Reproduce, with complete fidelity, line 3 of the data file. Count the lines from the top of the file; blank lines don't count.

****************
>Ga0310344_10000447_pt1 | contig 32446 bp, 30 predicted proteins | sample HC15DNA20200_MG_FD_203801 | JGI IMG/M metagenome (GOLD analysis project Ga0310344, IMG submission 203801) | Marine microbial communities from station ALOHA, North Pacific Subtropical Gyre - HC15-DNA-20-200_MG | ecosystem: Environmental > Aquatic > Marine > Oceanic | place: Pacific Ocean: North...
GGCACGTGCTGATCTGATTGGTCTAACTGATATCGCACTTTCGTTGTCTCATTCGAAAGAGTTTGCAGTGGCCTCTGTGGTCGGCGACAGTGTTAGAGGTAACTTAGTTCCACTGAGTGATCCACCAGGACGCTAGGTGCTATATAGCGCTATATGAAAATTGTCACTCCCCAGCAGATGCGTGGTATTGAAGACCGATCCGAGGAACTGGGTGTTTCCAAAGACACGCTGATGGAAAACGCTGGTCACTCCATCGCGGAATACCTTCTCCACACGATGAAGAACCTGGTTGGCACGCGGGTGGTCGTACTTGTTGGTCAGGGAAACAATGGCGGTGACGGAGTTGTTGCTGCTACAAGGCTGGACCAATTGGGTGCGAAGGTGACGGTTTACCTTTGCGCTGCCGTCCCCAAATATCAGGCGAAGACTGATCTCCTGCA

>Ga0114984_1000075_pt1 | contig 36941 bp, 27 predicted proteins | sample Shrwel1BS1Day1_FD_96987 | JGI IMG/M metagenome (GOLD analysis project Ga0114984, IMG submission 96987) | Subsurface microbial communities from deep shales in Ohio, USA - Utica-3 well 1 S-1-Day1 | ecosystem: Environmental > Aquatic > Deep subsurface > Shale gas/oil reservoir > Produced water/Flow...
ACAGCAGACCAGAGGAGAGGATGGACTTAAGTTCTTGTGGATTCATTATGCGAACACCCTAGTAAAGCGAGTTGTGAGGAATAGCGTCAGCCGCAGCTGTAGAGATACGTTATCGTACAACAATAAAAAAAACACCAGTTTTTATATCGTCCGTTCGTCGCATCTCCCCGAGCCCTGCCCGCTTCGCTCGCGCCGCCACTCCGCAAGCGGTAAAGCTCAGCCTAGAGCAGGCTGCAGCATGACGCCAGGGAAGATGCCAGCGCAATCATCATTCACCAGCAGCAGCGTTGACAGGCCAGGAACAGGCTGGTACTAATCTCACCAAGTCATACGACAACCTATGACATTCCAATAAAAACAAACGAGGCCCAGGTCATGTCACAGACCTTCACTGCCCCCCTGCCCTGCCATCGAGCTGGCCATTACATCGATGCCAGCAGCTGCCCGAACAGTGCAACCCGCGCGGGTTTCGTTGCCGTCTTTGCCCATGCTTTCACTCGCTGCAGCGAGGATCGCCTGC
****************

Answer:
>Ga0114984_1000075_pt1 | contig 36941 bp, 27 predicted proteins | sample Shrwel1BS1Day1_FD_96987 | JGI IMG/M metagenome (GOLD analysis project Ga0114984, IMG submission 96987) | Subsurface microbial communities from deep shales in Ohio, USA - Utica-3 well 1 S-1-Day1 | ecosystem: Environmental > Aquatic > Deep subsurface > Shale gas/oil reservoir > Produced water/Flow...